Nuns on the Bus 2018: Caring for the least of these in the Carolinas
I was shocked when I realized what the Women's Center of Wake County, North Carolina, was not.
It is the only women's day facility in the Raleigh-Durham area, and as we pulled up to the attractive building Oct. 29, I was impressed. It is clean, newly decorated with fresh paint and artwork, and features amenities like three meals a day, medical and mental health evaluations and support, a clothing closet, a library/reading room, a recreation room with a tuned piano, and pleasant sitting areas. There is even a rest room, where women can go be by themselves, safe and unbothered.
The new executive director, Brace Boone, says they take in clients "wherever they are" with respect and compassion and provide them with access to drug treatment and rehabilitation if needed during the day. Then he showed us a room full of bedding and opened the back door to the parking area. Though he had said at any one time they may have 20 to 30 women sleeping in the area, I didn't realize what he meant until he showed us the parking area.
When the women leave the Women's Center at night, they are back on the street, sleeping in the parking garage or in the nearby woods. At least they are provided with a roof (the parking garage's), access to a clean portable toilet, and clean bedding. We talked to a few women who said they feel safe sleeping in the parking area and appreciate the changes Mr. Boone has made to make the center more like a home.
But the underlying reality is that the Raleigh-Durham metropolitan area has inadequate beds for its homeless women. Everywhere we have gone on the bus pilgrimage, lack of affordable housing has been a constant reality. An angry woman accosted me in the Women's Center parking lot: "When the apartments rent for $900 per month and my minimum wage is $7.25, how can I pay for housing?"
How would you have answered her?
Other women told us that many middle-class women are just one medical bill, the loss of a job, or the death of their husband away from life on the street. It can only get worse.
However, not far away in Durham, North Carolina, three women are working wonders.
I was prepared to like Farmer Foodshare when we arrived later that day because I knew a garden and bees were involved. Director Gini Bell gave us a good tour of the community garden and beehives. Bee the change we wish to see in the world!
When we returned to Farmer Foodshare's headquarters, a rehabilitated and repurposed double-bay Gulf gas station, we saw the storehouse and locker space where they store food purchased from local farmers to be distributed to hungry people, benefiting both the farmers and the people who lack fresh and wholesome food.
Then we met Gini's landlady, Quisha Mallette, whose Reinvestment Partners repurposes buildings for nonprofits, like Farmer Foodshare's gas station, and affordable housing.
Finally, community organizer and activist Camryn Smith described her Communities in Partnership programs, which have multiple creative projects addressing a variety of urban problems, especially feeding the hungry.
Convinced that food insecurity results from state politics and policies, she asked herself how food moves and who has access to it. She founded a donation station at a local farmers market, which could serve as a model for any town with a farmers market: It provides a wholesale market for family farms as well as a source of fresh food for people living in urban food deserts without access to fresh produce.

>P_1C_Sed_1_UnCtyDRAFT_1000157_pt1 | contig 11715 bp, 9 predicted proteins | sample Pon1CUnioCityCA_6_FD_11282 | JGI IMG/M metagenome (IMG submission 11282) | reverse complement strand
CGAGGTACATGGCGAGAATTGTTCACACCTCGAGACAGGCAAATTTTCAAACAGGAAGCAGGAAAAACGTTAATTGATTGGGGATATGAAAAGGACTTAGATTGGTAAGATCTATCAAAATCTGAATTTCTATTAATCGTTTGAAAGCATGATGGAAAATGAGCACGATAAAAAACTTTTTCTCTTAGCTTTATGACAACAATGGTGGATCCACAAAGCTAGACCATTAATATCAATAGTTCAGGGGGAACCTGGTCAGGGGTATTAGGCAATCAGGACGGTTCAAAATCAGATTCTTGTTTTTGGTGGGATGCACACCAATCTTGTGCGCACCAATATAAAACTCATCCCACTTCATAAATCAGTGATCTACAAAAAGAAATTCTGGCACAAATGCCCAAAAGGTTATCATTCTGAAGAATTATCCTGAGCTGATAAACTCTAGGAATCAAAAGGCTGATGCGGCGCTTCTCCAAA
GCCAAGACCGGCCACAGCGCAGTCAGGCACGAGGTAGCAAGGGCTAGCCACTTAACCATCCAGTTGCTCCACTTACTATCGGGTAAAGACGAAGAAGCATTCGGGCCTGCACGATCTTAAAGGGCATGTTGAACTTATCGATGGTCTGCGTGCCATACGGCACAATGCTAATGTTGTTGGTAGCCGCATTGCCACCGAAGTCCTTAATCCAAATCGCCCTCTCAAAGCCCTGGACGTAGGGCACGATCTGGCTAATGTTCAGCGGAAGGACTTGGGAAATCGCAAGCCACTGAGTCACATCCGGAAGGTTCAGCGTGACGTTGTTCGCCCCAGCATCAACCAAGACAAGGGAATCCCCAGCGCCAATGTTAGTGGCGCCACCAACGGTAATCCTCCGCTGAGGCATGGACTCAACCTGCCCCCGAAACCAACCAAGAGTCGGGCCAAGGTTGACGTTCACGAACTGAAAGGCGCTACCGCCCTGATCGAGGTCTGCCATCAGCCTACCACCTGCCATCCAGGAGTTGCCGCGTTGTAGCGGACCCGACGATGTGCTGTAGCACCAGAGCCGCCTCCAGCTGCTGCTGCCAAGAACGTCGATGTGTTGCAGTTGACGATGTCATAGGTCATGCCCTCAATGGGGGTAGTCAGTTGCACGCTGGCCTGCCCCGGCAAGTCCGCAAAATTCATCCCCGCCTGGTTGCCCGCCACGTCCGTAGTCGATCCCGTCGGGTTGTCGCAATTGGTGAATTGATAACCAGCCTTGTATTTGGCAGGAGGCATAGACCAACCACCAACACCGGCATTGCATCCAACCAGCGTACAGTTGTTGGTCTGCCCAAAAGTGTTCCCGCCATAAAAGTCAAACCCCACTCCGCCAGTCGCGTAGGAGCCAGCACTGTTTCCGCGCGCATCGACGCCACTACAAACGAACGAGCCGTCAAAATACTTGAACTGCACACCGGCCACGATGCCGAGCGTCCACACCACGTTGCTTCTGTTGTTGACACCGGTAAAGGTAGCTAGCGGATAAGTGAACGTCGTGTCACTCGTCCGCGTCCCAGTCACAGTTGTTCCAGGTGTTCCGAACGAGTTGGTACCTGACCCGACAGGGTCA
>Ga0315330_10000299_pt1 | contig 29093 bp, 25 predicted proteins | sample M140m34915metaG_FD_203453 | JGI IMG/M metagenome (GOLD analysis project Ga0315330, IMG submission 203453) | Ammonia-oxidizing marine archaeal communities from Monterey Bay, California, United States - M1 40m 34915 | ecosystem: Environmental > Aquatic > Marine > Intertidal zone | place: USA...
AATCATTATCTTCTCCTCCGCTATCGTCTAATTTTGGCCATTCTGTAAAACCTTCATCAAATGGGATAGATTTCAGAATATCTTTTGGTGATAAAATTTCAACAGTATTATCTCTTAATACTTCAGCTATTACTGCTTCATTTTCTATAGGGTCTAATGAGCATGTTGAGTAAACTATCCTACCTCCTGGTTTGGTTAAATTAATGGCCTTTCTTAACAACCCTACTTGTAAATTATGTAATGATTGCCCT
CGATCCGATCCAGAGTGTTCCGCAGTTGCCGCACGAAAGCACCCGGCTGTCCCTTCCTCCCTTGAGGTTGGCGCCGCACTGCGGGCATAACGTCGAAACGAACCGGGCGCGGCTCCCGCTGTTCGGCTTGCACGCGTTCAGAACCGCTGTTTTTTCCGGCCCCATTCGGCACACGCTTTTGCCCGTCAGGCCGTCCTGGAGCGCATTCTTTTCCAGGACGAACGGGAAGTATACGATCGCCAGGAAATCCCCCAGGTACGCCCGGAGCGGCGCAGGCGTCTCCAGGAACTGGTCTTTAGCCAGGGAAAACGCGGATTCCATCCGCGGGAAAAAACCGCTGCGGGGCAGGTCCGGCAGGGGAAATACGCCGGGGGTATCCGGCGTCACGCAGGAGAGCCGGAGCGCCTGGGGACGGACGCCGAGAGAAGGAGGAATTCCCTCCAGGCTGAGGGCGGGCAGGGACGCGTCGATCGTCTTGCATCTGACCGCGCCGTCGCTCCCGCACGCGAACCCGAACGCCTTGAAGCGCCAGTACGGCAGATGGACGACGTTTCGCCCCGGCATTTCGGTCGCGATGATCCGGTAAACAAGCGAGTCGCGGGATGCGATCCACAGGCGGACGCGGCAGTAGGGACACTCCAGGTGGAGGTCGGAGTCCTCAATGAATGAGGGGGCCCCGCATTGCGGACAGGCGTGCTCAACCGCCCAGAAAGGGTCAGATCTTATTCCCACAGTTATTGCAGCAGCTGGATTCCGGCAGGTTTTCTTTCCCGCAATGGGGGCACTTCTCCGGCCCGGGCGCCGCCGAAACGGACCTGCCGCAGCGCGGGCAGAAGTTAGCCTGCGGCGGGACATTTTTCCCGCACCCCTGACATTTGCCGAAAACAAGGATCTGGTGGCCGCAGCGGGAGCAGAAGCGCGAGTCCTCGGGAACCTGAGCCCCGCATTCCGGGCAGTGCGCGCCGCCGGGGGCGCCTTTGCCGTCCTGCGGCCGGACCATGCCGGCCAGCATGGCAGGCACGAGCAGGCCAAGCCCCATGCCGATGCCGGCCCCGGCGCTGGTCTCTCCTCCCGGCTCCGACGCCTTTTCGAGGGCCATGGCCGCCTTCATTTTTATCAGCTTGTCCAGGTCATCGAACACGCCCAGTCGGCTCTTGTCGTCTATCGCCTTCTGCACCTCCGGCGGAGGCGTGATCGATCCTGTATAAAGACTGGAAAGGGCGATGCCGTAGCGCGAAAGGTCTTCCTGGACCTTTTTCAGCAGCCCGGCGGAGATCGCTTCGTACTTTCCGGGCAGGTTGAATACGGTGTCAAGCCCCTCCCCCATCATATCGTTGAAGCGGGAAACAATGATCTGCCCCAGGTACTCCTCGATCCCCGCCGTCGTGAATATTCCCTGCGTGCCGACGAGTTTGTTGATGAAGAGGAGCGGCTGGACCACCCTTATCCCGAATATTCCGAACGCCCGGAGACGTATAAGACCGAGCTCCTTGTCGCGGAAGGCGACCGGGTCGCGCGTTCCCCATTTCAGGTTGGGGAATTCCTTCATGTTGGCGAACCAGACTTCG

Communities in Partnership founded a faith-based co-op to serve almost 200 households, with classes and programs to teach people how to use fresh produce. She introduces children to unfamiliar foods in fun ways and reconnects people with their historical foods. For example, her students, who were used to only eating the green tops of turnips, were shocked to learn you could eat the turnip, too!
We were blown away by the example of these three women, who had independently discovered creative solutions to their community problems then wove them into a collaborative effort. The very constraints imposed on their communities seemed to stimulate their creativity; in a very feminine way, they had let empathy lead them to action.
On Oct. 30, we continued south and had a roundtable discussion with a group of South Carolinians at the beautiful state capitol in Columbia.
Leaders of projects that included services to immigrants and people who are homeless, the Sisters of Charity Foundation, legal advocacy groups, and the Women's Rights and Empowerment Network painted a vivid picture of the state of the state of South Carolina.
Again, the need for affordable housing was toward the top of the list. U.S. Rep. Jim Clyburn said that as a result of the new federal tax bill, 232,000 units of affordable housing will not be built. He also noted that traditional agriculture and textile industries have gone to Asia, but tourism is the state's No. 1 business, and if visas are harder to get, the bottom will fall out of that market. A third concern was that the new tax bill contains taxes on charities and places of worship.
As much as I have noted the conspicuous absence of previously invited congresspeople, we had two friends in Representative Clyburn and U.S. Rep. David Price of Raleigh, North Carolina. They represent their districts well and were happy to appear with the Nuns on the Bus.
On to Georgia!